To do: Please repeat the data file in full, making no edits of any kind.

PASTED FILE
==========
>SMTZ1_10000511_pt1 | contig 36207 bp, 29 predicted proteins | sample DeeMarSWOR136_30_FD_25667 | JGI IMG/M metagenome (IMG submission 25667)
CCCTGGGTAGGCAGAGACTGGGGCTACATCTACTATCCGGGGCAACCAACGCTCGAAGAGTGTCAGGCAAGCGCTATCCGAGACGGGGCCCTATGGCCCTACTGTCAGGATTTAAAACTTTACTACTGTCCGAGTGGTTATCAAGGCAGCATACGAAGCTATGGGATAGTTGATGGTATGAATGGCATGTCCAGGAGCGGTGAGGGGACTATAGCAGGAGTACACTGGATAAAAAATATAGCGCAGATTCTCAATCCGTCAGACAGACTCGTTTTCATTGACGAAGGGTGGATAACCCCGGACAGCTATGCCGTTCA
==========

>SMTZ1_10000511_pt1 | contig 36207 bp, 29 predicted proteins | sample DeeMarSWOR136_30_FD_25667 | JGI IMG/M metagenome (IMG submission 25667)
CCCTGGGTAGGCAGAGACTGGGGCTACATCTACTATCCGGGGCAACCAACGCTCGAAGAGTGTCAGGCAAGCGCTATCCGAGACGGGGCCCTATGGCCCTACTGTCAGGATTTAAAACTTTACTACTGTCCGAGTGGTTATCAAGGCAGCATACGAAGCTATGGGATAGTTGATGGTATGAATGGCATGTCCAGGAGCGGTGAGGGGACTATAGCAGGAGTACACTGGATAAAAAATATAGCGCAGATTCTCAATCCGTCAGACAGACTCGTTTTCATTGACGAAGGGTGGATAACCCCGGACAGCTATGCCGTTCA